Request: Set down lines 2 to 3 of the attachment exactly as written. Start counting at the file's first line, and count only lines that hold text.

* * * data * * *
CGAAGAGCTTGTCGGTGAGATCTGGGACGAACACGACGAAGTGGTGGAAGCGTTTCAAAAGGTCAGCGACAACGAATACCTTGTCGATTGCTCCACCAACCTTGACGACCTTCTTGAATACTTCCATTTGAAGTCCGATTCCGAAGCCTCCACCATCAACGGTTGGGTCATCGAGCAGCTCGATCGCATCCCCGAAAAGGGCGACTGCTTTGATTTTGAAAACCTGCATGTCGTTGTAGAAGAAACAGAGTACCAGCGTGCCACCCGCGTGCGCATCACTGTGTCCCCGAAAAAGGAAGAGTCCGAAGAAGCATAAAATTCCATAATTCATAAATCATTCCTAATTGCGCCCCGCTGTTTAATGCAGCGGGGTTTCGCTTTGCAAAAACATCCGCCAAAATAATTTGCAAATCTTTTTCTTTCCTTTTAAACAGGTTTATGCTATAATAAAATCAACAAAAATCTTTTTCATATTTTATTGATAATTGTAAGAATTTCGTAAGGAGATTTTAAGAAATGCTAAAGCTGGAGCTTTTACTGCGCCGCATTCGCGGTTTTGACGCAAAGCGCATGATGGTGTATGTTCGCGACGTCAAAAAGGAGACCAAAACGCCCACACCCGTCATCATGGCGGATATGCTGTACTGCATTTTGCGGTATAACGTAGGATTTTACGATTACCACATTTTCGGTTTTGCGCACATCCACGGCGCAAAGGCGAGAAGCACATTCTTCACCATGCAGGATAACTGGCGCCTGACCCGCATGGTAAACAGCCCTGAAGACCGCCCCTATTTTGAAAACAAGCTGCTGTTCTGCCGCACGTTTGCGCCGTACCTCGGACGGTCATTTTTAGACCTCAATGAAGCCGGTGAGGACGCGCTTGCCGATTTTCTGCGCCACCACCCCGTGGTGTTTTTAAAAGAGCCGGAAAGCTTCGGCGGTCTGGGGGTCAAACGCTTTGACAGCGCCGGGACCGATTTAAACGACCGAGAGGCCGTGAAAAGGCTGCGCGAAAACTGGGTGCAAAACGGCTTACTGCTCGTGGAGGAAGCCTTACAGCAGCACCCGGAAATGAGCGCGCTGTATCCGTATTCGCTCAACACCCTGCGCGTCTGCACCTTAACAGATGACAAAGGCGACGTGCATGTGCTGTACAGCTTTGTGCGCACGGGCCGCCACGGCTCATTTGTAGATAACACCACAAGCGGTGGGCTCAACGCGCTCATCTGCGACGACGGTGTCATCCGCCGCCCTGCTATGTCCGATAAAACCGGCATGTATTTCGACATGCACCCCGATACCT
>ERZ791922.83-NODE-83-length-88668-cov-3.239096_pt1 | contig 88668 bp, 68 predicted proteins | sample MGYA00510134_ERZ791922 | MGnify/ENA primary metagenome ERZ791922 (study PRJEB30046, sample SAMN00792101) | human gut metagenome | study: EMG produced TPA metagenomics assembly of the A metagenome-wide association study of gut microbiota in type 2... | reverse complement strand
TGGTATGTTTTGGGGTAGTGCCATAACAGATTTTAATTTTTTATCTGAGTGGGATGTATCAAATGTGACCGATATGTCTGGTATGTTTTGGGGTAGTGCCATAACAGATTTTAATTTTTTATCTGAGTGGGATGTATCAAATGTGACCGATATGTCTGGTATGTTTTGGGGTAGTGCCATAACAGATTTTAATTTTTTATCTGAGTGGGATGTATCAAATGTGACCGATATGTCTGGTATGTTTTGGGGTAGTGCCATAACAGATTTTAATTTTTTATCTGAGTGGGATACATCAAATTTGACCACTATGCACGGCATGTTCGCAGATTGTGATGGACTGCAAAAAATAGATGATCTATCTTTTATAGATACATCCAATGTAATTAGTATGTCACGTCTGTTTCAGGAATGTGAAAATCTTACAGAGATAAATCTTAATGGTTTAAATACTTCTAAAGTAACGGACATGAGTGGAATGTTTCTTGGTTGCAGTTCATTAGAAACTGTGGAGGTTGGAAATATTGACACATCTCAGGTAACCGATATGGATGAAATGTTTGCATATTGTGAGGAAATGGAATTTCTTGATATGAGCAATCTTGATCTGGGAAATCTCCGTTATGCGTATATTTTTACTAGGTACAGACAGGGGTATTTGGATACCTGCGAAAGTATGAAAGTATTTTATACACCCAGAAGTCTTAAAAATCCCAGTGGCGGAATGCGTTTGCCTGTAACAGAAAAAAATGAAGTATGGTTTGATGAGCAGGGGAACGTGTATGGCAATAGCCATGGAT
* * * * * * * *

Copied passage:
>ERZ791922.83-NODE-83-length-88668-cov-3.239096_pt1 | contig 88668 bp, 68 predicted proteins | sample MGYA00510134_ERZ791922 | MGnify/ENA primary metagenome ERZ791922 (study PRJEB30046, sample SAMN00792101) | human gut metagenome | study: EMG produced TPA metagenomics assembly of the A metagenome-wide association study of gut microbiota in type 2... | reverse complement strand
TGGTATGTTTTGGGGTAGTGCCATAACAGATTTTAATTTTTTATCTGAGTGGGATGTATCAAATGTGACCGATATGTCTGGTATGTTTTGGGGTAGTGCCATAACAGATTTTAATTTTTTATCTGAGTGGGATGTATCAAATGTGACCGATATGTCTGGTATGTTTTGGGGTAGTGCCATAACAGATTTTAATTTTTTATCTGAGTGGGATGTATCAAATGTGACCGATATGTCTGGTATGTTTTGGGGTAGTGCCATAACAGATTTTAATTTTTTATCTGAGTGGGATACATCAAATTTGACCACTATGCACGGCATGTTCGCAGATTGTGATGGACTGCAAAAAATAGATGATCTATCTTTTATAGATACATCCAATGTAATTAGTATGTCACGTCTGTTTCAGGAATGTGAAAATCTTACAGAGATAAATCTTAATGGTTTAAATACTTCTAAAGTAACGGACATGAGTGGAATGTTTCTTGGTTGCAGTTCATTAGAAACTGTGGAGGTTGGAAATATTGACACATCTCAGGTAACCGATATGGATGAAATGTTTGCATATTGTGAGGAAATGGAATTTCTTGATATGAGCAATCTTGATCTGGGAAATCTCCGTTATGCGTATATTTTTACTAGGTACAGACAGGGGTATTTGGATACCTGCGAAAGTATGAAAGTATTTTATACACCCAGAAGTCTTAAAAATCCCAGTGGCGGAATGCGTTTGCCTGTAACAGAAAAAAATGAAGTATGGTTTGATGAGCAGGGGAACGTGTATGGCAATAGCCATGGAT